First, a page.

Theme nights include Tutus and Ties, Show Your Colors, Back to School, Neon Me and more.  Come dressed to impress!

    Deposits to hold your spot for a room is $200. Prices for sharing in a quad start at $734.50. Triples go from $969 to $1,849 per person. Double shared rooms starts at $1,069 to $1,949. For more information on prices for staterooms, go here. The minimum age for Groove Cruise Cabo is 21.

    I experienced Groove Cruise west coast style in 2016 where Cabo became one of my favorite cruise ports ever. You can get off the boat and spend the night on land filled with music and sensational seaside views.

    Also, watch out for the 15th anniversary of Groove Cruise which takes place 2019 from January 10-14 featuring Kaskade as a headliner. The cruise sails from Miami to Key West and Cozumel, Mexico.

  • Interview: Chef Jose Salazar

    Chef Jose Salazar was born in Colombia, raised in New York and resides in Cincinnati. He will be attending and cooking at the Bourbon & Beyond music, food and drink festival in Louisville, Kentucky from September 22-23. The festival is the largest bourbon festival in the world. Salazar will be joined by fellow chef Kevin Ashworth, the duo will show why great steak might pair better with bourbon instead of red wine. Salazar talked about his roots, his love of ham and cheese sandwiches and much more. Check out The Travel Addict’s interview with chef Jose Salazar:

    How did you find yourself in Cincinnati from Queens, New York?

    It was very, very random. My wife and I had just had our son. He was just under a year when we moved here. Right when he was born, we weren’t sure if we wanted to raise him in New York. We thought there had to be an easier, a more tranquil place to live.

    Since neither one of us had lived anywhere else, we didn’t know where to start. My first instinct was to send out some resumes. I sent some out to places on the East Coast. We thought we may move to Philly or somewhere within driving distance of New York but didn’t know where that would be.

    A headhunter got my resume and called me about this job as an executive chef at a hotel, and it all sounded really, really great, but it was in Cincinnati, Ohio. I didn’t really know anything about Cincinnati so it was thanks, but no thanks. Long story short, he eventually convinced me to come out and do a tasting and then, of course, we decided to give it a shot. We thought we would only do it a couple of years. And ten years later, here we are with a couple restaurants and we aren’t planning on leaving any time soon.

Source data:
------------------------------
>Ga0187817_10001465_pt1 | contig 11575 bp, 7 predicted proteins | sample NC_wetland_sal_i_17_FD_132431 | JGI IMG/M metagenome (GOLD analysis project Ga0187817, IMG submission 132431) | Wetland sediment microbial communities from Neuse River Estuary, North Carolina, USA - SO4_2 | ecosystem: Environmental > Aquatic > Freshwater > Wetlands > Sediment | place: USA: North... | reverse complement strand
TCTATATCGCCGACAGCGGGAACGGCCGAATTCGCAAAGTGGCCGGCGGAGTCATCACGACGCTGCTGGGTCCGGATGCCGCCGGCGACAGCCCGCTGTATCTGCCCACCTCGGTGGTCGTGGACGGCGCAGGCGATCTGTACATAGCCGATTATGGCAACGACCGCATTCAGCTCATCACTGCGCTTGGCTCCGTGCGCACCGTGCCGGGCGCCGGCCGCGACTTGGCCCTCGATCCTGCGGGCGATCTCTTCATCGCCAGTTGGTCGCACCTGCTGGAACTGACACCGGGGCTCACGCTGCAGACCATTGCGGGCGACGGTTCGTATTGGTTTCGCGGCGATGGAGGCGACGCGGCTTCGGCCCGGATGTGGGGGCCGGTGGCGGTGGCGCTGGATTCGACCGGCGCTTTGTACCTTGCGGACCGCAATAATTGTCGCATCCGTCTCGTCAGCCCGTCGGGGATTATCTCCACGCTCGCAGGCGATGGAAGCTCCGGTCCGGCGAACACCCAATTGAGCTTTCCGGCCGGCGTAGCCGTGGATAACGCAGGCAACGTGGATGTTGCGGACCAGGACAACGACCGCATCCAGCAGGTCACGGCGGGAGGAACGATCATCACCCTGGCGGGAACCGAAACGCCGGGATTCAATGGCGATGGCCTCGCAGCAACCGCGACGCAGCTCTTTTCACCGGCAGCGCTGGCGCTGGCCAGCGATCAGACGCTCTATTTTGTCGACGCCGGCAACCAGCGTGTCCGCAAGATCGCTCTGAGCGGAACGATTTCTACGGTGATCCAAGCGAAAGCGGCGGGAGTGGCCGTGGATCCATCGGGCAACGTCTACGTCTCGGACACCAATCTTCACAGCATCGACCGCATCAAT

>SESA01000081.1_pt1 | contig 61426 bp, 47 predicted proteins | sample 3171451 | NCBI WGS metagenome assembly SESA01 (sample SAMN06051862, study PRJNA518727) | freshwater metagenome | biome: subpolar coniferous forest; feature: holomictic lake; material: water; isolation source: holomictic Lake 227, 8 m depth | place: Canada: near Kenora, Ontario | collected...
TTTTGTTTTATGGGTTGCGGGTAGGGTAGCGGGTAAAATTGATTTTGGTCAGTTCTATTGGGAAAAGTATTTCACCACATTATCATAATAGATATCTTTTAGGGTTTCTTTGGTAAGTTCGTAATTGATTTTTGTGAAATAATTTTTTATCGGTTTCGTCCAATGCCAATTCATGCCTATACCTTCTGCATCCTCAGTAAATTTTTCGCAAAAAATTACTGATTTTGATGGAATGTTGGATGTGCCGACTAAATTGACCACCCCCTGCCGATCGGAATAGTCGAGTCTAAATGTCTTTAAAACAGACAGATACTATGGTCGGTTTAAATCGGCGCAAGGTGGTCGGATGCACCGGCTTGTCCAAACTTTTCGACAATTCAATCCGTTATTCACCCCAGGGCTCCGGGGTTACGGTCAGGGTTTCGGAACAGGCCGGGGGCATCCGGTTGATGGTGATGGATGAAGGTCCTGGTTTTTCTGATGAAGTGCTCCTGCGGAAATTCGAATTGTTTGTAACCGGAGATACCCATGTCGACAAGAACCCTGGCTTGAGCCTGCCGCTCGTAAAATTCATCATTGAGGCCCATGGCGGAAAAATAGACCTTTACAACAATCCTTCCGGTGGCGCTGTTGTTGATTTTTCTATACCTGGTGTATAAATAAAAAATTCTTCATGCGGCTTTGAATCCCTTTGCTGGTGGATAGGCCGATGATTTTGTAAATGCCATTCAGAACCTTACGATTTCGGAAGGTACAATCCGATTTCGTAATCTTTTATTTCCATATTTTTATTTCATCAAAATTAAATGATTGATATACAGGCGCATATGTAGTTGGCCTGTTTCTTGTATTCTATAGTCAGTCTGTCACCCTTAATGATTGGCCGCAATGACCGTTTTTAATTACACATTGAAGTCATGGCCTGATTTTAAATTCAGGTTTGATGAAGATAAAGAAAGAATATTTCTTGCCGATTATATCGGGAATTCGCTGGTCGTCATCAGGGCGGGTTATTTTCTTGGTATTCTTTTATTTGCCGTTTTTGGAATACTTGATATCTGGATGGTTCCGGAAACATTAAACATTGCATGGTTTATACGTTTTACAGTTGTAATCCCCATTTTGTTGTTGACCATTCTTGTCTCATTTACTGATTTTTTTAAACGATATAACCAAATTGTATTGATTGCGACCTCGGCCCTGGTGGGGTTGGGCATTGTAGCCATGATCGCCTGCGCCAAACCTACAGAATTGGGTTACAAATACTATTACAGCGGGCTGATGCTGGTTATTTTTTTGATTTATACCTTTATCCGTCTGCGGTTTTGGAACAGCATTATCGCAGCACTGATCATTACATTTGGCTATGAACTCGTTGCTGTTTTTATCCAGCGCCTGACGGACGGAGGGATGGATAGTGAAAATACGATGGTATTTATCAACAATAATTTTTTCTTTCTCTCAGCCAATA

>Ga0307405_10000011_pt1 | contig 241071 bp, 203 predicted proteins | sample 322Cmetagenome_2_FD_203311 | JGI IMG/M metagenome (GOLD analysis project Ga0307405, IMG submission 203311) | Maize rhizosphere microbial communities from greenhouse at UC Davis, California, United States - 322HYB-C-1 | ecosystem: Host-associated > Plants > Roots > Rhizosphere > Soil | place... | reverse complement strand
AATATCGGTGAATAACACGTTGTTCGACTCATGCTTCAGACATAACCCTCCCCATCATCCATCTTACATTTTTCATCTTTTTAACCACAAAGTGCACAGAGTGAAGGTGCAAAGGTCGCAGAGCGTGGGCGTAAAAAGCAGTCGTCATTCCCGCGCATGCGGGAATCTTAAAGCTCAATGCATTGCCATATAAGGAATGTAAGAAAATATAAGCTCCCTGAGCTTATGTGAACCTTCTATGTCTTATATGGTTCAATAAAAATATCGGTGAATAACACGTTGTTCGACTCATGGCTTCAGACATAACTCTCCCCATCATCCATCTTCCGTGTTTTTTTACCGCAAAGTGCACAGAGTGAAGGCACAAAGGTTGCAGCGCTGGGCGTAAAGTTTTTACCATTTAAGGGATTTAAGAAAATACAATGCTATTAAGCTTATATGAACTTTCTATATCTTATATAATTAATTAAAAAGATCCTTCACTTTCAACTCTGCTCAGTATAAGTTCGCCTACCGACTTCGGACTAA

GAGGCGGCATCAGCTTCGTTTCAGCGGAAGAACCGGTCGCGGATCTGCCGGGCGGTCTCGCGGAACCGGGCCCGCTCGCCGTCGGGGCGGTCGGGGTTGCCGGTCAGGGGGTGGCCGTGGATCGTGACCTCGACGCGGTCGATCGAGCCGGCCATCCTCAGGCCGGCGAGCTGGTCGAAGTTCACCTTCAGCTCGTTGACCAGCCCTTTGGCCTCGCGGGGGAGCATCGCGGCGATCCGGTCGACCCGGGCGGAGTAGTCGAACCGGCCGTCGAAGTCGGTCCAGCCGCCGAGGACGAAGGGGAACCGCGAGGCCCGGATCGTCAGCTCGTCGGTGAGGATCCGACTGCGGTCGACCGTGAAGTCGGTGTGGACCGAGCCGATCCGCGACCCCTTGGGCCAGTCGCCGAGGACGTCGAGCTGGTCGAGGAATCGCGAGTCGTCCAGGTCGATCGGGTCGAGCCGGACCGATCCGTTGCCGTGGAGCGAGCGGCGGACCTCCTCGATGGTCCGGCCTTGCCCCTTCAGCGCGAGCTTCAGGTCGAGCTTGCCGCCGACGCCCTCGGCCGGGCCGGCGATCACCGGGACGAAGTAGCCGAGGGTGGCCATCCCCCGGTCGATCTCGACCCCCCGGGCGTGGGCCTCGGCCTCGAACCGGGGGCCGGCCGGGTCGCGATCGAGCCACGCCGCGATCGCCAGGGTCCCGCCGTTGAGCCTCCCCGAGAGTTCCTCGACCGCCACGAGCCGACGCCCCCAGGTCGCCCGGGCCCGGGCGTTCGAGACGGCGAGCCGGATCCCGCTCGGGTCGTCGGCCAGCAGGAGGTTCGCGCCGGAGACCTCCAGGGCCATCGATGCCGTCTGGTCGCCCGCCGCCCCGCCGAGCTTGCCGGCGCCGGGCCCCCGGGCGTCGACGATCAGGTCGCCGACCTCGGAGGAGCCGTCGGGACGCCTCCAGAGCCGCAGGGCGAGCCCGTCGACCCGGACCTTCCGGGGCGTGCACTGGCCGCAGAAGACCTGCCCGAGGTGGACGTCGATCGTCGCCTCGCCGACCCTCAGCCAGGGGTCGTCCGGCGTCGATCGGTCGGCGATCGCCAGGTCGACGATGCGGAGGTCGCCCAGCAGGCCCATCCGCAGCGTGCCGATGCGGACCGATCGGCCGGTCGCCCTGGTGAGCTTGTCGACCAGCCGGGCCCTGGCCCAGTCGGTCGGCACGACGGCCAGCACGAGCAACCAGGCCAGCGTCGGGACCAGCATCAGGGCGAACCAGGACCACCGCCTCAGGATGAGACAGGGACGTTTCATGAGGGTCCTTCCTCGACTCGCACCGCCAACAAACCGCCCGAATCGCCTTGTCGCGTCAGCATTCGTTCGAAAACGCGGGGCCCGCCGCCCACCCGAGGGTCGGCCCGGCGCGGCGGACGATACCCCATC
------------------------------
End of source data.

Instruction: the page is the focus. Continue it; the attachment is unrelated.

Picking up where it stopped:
If you have any advice for people coming to Cincinnati, what would you tell them to visit? What are your favorite things to do?

    It is a really walkable city. I think the river is really nice. The Roebling Bridge is beautiful. It is the bridge that inspired the Brooklyn Bridge. I think Findlay Market is really cool. It is one of the oldest markets in the country. Over the Rhine, the neighborhood, the whole neighborhood, has been transformed. A decade ago it was probably considered one of the worst neighborhoods in the country and now it is so transformed in a short period of time.

    It is beautiful. The architecture appealed so much to me when I got here. Walking around that neighborhood, there are so many things to do and so many things to explore. Definitely Findlay Market, I think that is a must for anybody visiting.

    You have had a really good experience in Cincinnati. You have opened two very successful restaurants, Salazar and Mita’s here in town. What advice would you give any aspiring chef who is starting out opening a restaurant?

    Listen to your gut. I think that is important. I feel like the media, no offense, makes it all about being new and hot and what’s different. To some degree, young restauranteurs forget that what is so wonderful and without them it would be a difficult business.

    At the end of the day, the people who are coming to your restaurant are who are going to sustain you long term. I think listening to what their needs are and being attentive. That is really what our industry is all about, hospitality and being as attentive as possible.